Creation-Order Theodicy: Interview with Bruce A. Little (part two)

November 22, 2010
Posted by Joe Gorra

Below is part two of our interview with Bruce Little, Professor of Philosophy at Southeastern Baptist Theological Seminary, a member of the Executive Committee of the EPS, and Director of the  Center for Faith and Culture at SEBTS. Bruce talks about his latest book on the problem of evil and  why  his “Creation-Order” theodicy is preferable to “greater-good” theodicies.  Part one can be read here.

As an alternative to greater-good theodicies, you argue for a “Creation-Order” theodicy. What is that?

The Creation-Order theodicy zooms out as it were and places the particular of evil/suffering in the context of creation. I think one can make the point from Genesis 1-3 that God not only decided what to create, but also established the rules (both physically and morally) by which He would interact with His creation. This provides a larger narrative in which to understand the problem of evil (other things as well, but we are dealing with evil here). What this means is, that God has restricted the manifestation of some of His attributes when interacting with His creation so that humanity could function as true humanity and history would be something more than a piece of theater. I would suggest that it is as in the Incarnation where there is a self-imposed limitation in the expression or manifestation of certain attributes. That means that when attempting to explain a particular act of evil/suffering that we consider there are other values that restrict the full expression of God’s attributes in that situation—this is a situation in creation.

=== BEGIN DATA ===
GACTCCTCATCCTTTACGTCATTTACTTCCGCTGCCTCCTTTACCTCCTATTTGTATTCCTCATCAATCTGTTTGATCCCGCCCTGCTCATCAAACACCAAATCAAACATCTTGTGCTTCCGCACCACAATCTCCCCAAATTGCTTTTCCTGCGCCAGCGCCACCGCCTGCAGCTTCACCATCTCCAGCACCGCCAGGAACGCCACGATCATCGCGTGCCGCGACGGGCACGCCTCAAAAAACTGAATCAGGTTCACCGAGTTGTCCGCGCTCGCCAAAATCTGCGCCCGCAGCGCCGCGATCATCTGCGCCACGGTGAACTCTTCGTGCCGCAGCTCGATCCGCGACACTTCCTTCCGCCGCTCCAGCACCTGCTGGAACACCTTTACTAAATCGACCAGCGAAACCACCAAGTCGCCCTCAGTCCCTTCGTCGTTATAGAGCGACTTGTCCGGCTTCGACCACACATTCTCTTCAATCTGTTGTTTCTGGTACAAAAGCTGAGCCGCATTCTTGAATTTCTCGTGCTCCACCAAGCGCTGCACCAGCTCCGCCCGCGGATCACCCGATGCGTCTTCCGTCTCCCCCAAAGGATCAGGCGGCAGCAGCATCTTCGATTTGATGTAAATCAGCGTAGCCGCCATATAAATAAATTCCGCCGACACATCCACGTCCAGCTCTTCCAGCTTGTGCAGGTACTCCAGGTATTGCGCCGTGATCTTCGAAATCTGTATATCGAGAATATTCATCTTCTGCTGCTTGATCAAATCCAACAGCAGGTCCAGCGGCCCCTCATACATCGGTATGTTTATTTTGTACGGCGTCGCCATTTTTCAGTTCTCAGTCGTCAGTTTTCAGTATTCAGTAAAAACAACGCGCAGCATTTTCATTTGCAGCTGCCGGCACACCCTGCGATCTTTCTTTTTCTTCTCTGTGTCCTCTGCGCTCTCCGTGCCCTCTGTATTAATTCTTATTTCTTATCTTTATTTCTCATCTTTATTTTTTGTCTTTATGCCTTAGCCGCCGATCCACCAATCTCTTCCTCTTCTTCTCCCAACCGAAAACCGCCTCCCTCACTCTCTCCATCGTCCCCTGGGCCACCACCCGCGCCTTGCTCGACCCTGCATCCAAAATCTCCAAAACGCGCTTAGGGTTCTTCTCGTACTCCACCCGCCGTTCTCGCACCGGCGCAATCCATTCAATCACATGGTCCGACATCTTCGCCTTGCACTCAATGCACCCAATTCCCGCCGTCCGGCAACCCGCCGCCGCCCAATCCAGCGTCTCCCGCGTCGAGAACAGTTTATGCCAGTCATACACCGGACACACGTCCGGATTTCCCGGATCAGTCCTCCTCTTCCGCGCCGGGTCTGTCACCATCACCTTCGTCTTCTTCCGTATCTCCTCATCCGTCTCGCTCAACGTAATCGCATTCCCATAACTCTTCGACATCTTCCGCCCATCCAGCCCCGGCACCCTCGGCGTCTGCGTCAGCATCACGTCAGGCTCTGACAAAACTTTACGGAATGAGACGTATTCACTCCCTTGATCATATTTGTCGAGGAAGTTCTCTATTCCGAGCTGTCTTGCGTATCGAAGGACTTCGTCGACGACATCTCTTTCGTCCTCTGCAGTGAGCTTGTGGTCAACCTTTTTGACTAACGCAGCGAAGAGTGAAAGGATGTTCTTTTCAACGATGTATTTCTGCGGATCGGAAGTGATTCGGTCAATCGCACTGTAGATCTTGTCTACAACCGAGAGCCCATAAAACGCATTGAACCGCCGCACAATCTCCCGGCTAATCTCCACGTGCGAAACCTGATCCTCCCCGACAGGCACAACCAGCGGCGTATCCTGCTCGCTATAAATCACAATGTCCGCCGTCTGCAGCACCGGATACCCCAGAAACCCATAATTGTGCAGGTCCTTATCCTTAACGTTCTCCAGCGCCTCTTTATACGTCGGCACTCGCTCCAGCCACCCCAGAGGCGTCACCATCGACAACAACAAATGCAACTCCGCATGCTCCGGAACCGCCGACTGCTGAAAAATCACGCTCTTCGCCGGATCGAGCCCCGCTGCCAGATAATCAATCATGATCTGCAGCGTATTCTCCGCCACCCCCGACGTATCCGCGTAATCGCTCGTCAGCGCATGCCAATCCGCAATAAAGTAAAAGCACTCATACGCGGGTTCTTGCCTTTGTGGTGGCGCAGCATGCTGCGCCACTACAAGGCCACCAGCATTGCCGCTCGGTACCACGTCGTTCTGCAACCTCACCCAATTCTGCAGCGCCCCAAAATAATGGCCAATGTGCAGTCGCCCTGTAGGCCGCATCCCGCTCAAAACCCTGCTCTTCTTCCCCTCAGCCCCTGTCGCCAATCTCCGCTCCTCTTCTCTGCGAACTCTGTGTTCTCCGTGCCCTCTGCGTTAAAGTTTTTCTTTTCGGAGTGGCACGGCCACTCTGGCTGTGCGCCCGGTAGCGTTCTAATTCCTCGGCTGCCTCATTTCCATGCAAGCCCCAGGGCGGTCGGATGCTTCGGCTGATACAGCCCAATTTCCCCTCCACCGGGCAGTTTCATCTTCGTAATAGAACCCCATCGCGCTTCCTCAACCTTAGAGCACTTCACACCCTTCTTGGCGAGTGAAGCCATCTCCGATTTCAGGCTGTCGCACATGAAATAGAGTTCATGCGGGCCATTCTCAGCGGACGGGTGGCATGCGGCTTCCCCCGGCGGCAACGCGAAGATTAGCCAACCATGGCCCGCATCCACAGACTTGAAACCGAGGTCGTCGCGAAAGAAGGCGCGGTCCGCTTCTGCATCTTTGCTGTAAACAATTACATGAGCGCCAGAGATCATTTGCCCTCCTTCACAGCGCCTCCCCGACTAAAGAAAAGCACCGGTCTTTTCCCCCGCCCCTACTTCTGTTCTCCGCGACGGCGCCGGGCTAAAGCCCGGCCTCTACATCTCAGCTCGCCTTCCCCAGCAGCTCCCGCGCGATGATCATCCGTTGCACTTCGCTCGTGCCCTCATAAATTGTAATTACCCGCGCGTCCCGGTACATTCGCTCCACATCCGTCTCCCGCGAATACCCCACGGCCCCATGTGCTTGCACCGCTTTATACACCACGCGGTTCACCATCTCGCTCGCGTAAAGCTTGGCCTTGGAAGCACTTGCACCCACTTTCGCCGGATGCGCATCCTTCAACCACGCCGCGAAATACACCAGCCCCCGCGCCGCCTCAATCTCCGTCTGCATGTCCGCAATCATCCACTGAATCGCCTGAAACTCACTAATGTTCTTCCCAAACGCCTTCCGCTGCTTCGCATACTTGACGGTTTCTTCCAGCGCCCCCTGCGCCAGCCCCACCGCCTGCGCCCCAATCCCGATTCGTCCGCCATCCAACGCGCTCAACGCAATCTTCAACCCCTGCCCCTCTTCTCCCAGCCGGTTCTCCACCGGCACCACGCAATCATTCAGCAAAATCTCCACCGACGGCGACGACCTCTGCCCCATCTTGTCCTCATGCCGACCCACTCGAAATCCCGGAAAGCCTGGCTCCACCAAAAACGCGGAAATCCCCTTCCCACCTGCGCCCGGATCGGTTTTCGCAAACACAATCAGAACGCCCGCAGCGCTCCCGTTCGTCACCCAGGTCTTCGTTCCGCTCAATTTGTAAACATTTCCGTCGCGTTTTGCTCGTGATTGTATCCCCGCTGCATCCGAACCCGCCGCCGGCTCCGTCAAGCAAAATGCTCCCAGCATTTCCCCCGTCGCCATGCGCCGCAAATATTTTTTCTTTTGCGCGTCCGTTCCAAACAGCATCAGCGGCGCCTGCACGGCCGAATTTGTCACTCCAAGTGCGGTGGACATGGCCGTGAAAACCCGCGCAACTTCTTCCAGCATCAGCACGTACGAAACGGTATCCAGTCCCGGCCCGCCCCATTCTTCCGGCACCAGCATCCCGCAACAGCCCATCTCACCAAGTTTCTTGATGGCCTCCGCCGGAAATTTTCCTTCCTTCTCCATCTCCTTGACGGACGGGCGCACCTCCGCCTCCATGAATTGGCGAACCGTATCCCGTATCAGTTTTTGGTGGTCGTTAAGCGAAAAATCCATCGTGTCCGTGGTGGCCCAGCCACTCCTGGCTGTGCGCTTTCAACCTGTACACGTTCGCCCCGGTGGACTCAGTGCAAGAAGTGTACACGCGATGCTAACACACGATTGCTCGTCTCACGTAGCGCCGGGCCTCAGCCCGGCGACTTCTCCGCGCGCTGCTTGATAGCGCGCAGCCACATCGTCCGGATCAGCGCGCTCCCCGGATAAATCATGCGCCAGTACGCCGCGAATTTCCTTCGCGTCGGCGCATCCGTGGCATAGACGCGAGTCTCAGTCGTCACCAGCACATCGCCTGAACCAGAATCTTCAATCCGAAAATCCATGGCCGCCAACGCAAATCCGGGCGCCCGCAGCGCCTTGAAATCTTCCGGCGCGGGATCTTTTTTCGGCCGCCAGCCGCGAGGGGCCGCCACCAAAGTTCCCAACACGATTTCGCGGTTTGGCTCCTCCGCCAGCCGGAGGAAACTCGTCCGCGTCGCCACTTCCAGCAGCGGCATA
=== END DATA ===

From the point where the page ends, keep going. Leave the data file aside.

What are its strengths compared to the weaknesses of great-good theodicies?

Well, I think the strength is that it allows for gratuitous evil without that evil counting against the moral perfections of God. I remember Ronald Nash in his book Faith and Reason saying that if it could be shown that gratuitous evil as a realty and not merely apparent that this would tip the scales in favor of the theist. Maybe I have not done that, but I have attempted to do it. All I am saying is that if it is possible that gratuitous evil exists, that it does not count against God’s moral perfections. If this is so, then Nash is right, the power is taken from the atheist’s argument. His argument has been (at least in a majority of cases involving evidential argument) where is the good. What if, we did not have to defend that position and hence not required to show the good. It does seem to me that this would be of real value.

Theodicies have different explanatory powers to them. But which theodicy might be more conducive to pastoral care and leadership; helping people to reckon with and be responsible with the reality of evil in their ordinary life.